Our trip to Northern Michigan and the Straits
of Mackinac began late Wednesday afternoon (June 16) with a quick drive
from Lenexa, Kansas to Cedar Rapids, Iowa, making only brief stops for
fuel and fast food. We spent the night at the Best Western Plus Longbranch
Hotel & Convention Center. It is a nice, irregularly laid out hotel
and we enjoyed a made to order breakfast Thursday morning at Goldzone Café
in the atrium. Prior to Covid, the hotel offered a breakfast buffet.
On Thursday, we drove straight through to Michigan's Upper
Peninsula, with our only stop being for lunch in Madison, Wisconsin, We
dined at The Coopers Tavern, across the street from the Wisconsin
Capitol Building. We had poutine (Belgian frites, melted cheese curds,
peppercorn gravy & fresh scallions), Grilled Cheese (Wisconsin cheddar,
whipped goat cheese & basil on grilled sourdough) and a Coopers Burger
(Fox Heritage Farms ground beef, aged cheddar, bacon, lettuce, onion, mayonnaise
& pickles on a brioche bun). The sandwiches were both good. but the
poutine was the only dish I would make a point of having again. I wish
there had been a little more of the rich, dark gravy on the fries.
Grilled Cheese, Poutine and Coopers Burger at Coopers Tavern
Wisconsin Capitol Building
We arrived on the Norway, Michigan side of Piers Gorge
about 4:30PM, this is part of Menominee River State Recreation Area. One
side of the river is in Wisconsin and one side in Michigan. After paying
the $9 daily pass charge by leaving an envelope with the cash and a description
of out car in a drop box, we hiked a short way up the river shore to the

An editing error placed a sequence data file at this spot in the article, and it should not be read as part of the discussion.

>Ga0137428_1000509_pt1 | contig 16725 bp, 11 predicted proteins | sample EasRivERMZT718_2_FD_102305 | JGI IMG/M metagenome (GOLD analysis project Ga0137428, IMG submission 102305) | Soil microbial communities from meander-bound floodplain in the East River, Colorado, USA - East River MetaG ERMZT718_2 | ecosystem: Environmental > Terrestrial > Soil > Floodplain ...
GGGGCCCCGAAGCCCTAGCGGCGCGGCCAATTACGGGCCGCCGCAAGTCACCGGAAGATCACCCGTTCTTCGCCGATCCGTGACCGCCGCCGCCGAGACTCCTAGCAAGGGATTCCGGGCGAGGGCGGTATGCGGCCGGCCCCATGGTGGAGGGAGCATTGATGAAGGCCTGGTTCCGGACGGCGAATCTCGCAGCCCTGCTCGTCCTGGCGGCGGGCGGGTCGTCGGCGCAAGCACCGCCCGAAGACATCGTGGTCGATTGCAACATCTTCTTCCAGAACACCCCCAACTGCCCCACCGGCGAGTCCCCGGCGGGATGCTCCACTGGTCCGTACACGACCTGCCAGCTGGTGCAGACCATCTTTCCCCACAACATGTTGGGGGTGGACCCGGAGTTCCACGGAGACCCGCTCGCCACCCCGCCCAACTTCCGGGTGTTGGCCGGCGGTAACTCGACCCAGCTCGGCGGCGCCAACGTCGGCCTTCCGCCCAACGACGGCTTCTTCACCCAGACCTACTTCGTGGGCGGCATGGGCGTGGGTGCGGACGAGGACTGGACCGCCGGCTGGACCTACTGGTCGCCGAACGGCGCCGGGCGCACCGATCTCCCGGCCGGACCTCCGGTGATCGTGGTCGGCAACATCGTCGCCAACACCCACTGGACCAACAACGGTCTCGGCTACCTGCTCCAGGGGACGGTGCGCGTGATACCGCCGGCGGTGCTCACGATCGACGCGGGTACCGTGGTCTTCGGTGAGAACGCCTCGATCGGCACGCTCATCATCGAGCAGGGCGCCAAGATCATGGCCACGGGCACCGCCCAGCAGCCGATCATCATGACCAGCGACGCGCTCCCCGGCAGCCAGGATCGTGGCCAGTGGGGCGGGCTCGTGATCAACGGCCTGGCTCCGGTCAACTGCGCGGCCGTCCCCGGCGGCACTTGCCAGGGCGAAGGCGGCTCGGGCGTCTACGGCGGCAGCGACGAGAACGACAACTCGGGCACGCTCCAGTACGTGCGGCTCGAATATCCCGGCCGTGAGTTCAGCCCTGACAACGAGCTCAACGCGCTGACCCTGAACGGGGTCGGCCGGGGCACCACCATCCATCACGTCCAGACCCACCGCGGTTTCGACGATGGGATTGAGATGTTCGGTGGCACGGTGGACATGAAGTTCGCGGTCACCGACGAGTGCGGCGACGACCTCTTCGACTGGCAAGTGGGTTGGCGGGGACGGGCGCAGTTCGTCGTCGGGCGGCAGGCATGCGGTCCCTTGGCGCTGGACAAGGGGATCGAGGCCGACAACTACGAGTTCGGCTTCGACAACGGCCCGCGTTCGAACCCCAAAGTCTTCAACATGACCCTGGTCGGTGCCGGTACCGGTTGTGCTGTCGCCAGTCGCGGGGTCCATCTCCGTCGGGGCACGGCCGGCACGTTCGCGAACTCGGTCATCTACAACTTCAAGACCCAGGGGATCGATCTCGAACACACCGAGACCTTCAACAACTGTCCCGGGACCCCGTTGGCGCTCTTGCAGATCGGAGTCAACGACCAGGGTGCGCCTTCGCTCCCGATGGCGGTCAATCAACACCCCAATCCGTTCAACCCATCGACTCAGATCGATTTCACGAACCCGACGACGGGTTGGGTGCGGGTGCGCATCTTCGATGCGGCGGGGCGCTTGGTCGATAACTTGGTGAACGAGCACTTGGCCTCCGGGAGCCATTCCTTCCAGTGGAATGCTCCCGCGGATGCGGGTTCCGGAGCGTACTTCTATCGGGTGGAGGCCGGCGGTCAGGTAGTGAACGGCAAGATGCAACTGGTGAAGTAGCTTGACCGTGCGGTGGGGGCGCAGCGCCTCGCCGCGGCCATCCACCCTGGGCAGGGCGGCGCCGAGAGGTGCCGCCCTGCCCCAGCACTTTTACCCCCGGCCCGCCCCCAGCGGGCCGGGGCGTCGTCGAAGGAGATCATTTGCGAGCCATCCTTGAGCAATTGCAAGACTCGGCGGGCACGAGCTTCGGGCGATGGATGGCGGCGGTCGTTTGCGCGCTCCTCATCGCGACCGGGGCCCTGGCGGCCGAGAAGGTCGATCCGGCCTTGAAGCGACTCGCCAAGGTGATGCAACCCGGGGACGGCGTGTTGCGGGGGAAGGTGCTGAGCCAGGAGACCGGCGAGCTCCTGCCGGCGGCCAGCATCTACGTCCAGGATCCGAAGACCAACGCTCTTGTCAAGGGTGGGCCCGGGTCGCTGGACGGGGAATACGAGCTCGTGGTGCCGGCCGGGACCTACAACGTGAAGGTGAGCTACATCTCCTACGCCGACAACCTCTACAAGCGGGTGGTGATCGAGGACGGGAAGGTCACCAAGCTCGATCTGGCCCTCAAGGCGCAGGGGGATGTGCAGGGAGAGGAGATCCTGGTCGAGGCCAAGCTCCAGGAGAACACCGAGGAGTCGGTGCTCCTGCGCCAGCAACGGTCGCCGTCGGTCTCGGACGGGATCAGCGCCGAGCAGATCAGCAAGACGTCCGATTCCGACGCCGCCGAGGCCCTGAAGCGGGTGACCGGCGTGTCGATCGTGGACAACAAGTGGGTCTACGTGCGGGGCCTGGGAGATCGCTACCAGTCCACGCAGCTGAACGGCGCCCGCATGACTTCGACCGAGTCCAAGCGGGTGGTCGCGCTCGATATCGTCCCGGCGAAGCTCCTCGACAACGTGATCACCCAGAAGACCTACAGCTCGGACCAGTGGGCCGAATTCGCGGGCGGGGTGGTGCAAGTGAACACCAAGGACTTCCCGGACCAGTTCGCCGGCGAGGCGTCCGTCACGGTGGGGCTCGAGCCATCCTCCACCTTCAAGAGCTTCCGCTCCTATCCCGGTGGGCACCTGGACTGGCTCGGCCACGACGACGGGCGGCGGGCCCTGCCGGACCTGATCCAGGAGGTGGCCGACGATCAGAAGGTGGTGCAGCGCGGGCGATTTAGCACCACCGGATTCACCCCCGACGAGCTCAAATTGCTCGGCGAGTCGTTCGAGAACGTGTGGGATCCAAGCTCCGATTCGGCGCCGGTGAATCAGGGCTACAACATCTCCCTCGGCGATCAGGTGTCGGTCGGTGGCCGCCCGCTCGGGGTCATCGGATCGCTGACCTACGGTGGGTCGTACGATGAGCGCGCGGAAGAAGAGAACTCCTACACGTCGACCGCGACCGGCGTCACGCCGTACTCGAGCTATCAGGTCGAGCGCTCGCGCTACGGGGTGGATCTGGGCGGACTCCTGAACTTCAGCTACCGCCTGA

first of the four piers the gorge is named for. The piers are waterfalls
over rock ledges, the most dramatic part of the rapids and swift water
which make up this stretch of the Menominee River.
We arrived at the pier as a series of white water rafts
passed by, some of them full of people waving to a photographer from Wildman
Adventure Resort on the bank near us. The first few groups negotiated the
rapids easily, but the next to last of them appeared to hang up on a rock,
swing around and drop back into a hole where three of the four people on
the raft went in the water. They all appeared to be fine.
We continued to walk upriver, near the bank on poorly
marked and irregular trails to the second and third piers. about a quarter
mile on the river, but longer weaving up and down slopes on land. The time
went quickly and when we returned to our car, we were surprised to see
that we had been there an hour.
Rafters waiting for the other rafts to come through Pier 1
A party of four going over Pier 1
The raft appears to hang up on a rock and slide back
All was fine
We drove through Norway, Michigan to Iron Mountain, where
we had supper at a family restaurant called Holiday Kitchen. Linda had
a chicken parmesan grinder on house bread and I had a fried perch dinner.
This was my first lake perch since last summer and I enjoyed it, but the
fish tasted like if had been frozen.
Deep fried perch and French fries
Although our hotel was just a couple of blocks away, after
dinner we explored Iron Mountain and the adjacent community of Kingsford.
After using our phones to consult several web sites, we located the former
Plant. Ford Motor Company once owned more than 300,000 acres of the
Upper Peninsula including sawmills, factories and a wood chemical plant.
The Kingsford plant made wood parts for Model Ts and it was here that
Briquettes were invented to make use of the waste wood.
Ford Kingsford Plant
We also stopped at the Pine Mountain Ski Jump,
which is one of the highest artificially created ski jumps in the world.
The landing area looked long and narrow and I wondered if anyone ever went
off to either side.
Pine Mountain Ski Jump
We spent the night at the slightly dated, but comfortable
and clean Mountain Host Motor Inn in Iron Mountain, which was only